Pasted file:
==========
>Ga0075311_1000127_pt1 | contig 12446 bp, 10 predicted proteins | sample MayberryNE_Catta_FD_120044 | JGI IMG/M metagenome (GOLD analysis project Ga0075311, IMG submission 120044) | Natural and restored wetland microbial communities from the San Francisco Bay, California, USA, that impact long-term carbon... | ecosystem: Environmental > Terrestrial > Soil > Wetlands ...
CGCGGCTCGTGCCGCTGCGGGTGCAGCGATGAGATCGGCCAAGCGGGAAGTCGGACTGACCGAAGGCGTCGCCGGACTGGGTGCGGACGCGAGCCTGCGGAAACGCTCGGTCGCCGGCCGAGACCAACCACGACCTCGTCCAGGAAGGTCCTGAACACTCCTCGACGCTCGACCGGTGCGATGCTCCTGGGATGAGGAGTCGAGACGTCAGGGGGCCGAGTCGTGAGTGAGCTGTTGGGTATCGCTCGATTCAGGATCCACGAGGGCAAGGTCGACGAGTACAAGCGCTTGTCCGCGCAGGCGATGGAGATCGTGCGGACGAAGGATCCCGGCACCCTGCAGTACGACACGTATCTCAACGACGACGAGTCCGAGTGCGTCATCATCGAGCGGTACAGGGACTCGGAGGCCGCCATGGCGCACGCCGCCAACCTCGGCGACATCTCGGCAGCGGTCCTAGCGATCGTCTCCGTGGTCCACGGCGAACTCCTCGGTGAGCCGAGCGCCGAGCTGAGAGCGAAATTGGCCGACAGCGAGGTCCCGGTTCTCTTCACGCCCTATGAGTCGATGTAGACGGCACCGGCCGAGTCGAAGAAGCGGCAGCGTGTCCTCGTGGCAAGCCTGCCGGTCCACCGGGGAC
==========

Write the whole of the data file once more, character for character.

>Ga0075311_1000127_pt1 | contig 12446 bp, 10 predicted proteins | sample MayberryNE_Catta_FD_120044 | JGI IMG/M metagenome (GOLD analysis project Ga0075311, IMG submission 120044) | Natural and restored wetland microbial communities from the San Francisco Bay, California, USA, that impact long-term carbon... | ecosystem: Environmental > Terrestrial > Soil > Wetlands ...
CGCGGCTCGTGCCGCTGCGGGTGCAGCGATGAGATCGGCCAAGCGGGAAGTCGGACTGACCGAAGGCGTCGCCGGACTGGGTGCGGACGCGAGCCTGCGGAAACGCTCGGTCGCCGGCCGAGACCAACCACGACCTCGTCCAGGAAGGTCCTGAACACTCCTCGACGCTCGACCGGTGCGATGCTCCTGGGATGAGGAGTCGAGACGTCAGGGGGCCGAGTCGTGAGTGAGCTGTTGGGTATCGCTCGATTCAGGATCCACGAGGGCAAGGTCGACGAGTACAAGCGCTTGTCCGCGCAGGCGATGGAGATCGTGCGGACGAAGGATCCCGGCACCCTGCAGTACGACACGTATCTCAACGACGACGAGTCCGAGTGCGTCATCATCGAGCGGTACAGGGACTCGGAGGCCGCCATGGCGCACGCCGCCAACCTCGGCGACATCTCGGCAGCGGTCCTAGCGATCGTCTCCGTGGTCCACGGCGAACTCCTCGGTGAGCCGAGCGCCGAGCTGAGAGCGAAATTGGCCGACAGCGAGGTCCCGGTTCTCTTCACGCCCTATGAGTCGATGTAGACGGCACCGGCCGAGTCGAAGAAGCGGCAGCGTGTCCTCGTGGCAAGCCTGCCGGTCCACCGGGGAC